Dancing with Poles: An Exploration of Hiking Equipment Choices

An Exploration of Hiking Equipment Choices
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Whether you are a novice hiker getting ready to set out on your first adventure or you are a seasoned pro with hundreds of miles under your belt, one thing is for certain: There is a lot of hiking gear out there to choose from. While certain things–like a good pair of boots–are essential, others–like hiking poles–are helpful, too. Some types of hiking gear are essential for safety purposes while others are more about personal preference. In this exploration of hiking equipment choices, we will take a closer look at a few types of gear and address their pros and cons.

Hiking Poles

Hiking poles are a hot topic in the hiking community. While some hikers feel that they are absolutely essential and make hiking easier, others think they damage the environment and make hiking more difficult. The truth? Both sides are right. Hiking poles are great because they improve your balance while traversing streams and rough terrain, they reduce knee strain while descending and they help you establish and maintain a walking rhythm. They are also multi-purpose tools that can be used to set up ultralight shelters.

The downside? Using them increases arm motion which increases the amount of energy required. If you lean forward on your poles, you reduce the biomechanical efficiency that comes from carrying a backpack. Relying on the straps could cause injury during falls. The poles can catch on brush and trees, and the steel carbide tips can damage rocks and vegetation. And while they can help you when you are descending a hill, they can make hiking uphill more difficult.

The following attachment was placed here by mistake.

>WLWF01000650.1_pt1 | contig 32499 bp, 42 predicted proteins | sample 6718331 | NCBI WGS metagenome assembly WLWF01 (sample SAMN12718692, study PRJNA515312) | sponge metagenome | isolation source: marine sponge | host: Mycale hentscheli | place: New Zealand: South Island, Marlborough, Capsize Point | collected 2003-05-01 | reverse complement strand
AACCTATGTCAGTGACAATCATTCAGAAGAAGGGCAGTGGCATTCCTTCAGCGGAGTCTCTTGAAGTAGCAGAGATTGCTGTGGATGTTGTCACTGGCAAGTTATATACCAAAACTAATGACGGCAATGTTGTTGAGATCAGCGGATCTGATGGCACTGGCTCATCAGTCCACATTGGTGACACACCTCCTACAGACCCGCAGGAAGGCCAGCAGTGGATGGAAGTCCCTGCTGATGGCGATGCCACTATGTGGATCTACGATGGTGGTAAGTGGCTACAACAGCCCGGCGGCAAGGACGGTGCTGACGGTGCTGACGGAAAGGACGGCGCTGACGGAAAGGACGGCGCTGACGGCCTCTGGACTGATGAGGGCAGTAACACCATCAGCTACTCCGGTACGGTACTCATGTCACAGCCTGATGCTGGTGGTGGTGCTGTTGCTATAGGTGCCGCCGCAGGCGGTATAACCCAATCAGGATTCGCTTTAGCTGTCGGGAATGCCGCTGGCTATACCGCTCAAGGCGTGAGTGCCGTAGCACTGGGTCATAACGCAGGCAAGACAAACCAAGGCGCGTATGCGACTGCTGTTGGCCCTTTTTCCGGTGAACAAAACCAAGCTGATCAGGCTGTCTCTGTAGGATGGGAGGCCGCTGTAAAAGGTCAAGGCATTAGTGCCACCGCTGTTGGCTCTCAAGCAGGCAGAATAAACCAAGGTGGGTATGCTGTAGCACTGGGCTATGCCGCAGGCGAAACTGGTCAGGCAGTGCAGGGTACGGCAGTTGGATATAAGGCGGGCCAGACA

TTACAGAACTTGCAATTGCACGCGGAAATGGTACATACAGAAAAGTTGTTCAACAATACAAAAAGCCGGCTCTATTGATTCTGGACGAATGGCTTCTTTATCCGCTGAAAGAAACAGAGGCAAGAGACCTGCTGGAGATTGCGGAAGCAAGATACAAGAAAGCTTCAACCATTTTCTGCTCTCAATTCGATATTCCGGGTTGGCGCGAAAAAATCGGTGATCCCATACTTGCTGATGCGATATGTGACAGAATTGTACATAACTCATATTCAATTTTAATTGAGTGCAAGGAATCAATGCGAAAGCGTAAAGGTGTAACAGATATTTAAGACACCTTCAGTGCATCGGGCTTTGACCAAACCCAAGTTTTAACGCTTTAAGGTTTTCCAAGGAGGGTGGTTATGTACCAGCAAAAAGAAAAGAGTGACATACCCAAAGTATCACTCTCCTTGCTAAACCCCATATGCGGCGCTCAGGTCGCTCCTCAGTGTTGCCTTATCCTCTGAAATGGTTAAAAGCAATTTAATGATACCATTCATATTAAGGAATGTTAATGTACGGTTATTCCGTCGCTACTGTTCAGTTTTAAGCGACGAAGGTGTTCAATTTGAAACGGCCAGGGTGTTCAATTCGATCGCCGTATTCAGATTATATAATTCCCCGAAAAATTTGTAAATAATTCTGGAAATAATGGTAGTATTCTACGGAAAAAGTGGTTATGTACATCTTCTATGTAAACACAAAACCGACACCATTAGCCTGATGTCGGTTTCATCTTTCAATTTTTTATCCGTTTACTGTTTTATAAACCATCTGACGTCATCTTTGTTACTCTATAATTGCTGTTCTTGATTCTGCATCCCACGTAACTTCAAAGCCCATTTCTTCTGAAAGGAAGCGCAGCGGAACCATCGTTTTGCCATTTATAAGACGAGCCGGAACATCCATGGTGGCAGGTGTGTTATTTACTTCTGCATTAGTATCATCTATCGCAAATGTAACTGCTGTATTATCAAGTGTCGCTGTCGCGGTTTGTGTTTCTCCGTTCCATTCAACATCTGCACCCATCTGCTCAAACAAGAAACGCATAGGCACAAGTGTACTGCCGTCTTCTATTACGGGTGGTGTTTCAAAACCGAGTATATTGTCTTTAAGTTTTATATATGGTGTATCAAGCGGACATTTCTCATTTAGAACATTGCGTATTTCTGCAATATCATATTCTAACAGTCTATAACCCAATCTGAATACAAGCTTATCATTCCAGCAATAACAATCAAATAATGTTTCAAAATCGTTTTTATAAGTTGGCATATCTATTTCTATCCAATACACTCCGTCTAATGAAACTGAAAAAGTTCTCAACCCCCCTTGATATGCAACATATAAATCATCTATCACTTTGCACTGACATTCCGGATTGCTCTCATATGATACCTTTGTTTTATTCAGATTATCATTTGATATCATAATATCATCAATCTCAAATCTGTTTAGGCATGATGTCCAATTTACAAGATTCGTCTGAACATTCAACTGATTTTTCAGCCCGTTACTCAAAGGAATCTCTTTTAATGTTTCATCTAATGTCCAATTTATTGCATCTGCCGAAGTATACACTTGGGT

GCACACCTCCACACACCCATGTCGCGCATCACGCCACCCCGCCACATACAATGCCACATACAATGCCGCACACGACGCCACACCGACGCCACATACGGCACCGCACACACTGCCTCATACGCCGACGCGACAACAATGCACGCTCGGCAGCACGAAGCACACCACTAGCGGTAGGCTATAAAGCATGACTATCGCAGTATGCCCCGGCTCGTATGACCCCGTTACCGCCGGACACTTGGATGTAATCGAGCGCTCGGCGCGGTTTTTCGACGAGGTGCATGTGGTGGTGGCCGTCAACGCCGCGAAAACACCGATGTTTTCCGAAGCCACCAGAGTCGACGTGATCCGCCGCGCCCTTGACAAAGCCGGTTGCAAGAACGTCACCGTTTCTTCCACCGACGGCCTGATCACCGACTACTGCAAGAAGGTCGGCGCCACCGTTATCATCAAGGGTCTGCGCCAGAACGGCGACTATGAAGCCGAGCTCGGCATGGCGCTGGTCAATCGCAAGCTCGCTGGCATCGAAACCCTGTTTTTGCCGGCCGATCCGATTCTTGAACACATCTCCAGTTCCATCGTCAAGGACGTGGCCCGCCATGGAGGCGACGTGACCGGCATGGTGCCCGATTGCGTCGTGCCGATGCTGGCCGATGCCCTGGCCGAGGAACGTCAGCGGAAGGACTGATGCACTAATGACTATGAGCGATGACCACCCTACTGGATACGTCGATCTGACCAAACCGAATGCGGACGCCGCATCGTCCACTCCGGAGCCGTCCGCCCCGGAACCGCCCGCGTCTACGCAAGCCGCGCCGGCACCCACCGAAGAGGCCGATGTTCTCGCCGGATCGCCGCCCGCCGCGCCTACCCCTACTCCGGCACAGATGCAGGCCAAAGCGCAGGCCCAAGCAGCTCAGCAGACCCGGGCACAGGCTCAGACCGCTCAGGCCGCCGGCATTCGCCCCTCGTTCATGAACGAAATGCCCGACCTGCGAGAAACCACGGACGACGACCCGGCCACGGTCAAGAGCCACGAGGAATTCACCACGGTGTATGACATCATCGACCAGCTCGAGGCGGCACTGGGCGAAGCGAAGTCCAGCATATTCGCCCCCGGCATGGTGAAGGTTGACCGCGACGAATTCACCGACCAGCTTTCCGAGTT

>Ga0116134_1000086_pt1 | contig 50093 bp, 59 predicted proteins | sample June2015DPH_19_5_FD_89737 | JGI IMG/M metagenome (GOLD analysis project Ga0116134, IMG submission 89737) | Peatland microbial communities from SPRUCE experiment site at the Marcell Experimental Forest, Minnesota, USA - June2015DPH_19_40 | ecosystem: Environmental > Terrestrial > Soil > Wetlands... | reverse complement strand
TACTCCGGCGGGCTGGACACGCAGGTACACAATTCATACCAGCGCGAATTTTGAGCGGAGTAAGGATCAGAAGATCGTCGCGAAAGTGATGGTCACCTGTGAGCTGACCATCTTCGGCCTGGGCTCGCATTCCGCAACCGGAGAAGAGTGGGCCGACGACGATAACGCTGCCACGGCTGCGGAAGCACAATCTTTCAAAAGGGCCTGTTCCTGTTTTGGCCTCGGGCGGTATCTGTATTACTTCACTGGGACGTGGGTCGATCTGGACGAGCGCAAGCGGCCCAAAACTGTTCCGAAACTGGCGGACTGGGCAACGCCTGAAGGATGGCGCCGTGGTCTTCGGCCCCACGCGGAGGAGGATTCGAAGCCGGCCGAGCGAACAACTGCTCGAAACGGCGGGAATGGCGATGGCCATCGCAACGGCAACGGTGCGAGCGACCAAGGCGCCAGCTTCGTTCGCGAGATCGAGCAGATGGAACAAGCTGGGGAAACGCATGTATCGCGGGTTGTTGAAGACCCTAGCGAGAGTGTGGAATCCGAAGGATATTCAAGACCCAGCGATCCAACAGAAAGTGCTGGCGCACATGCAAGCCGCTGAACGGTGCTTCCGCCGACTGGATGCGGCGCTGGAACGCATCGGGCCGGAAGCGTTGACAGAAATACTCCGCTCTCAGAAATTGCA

Ultimately, when used correctly, hiking poles do provide numerous benefits to users. However, they are often used incorrectly and create numerous problems. Whether or not you use hiking poles largely comes down to personal preference. If you use them, though, it is important to be aware of the pitfalls of improper usage.

Clothing: Cotton Vs. “Performance”

The type of clothing that is best to wear while hiking is also often debated. Some hikers prefer cotton as it breathes well and absorbs a lot of moisture. Others prefer “performance” gear–which is typically made from polyester–that wicks moisture away from the body. Which choice is best?

Hikers most often dress in layers. The base layer, or the layer that is in direct contact with your skin, is the most important because it manages moistures, maintains your body’s natural temperature and protects the skin.

While a cotton t-shirt makes for a cool, lightweight base layer, it does a poor job of protecting your skin and keeping you dry. It holds up to 2,500 percent of its own weight in water, and it takes a long time to dry. In other words, if you wear cotton as your base layer, you’ll probably end up wearing a sweaty shirt all day.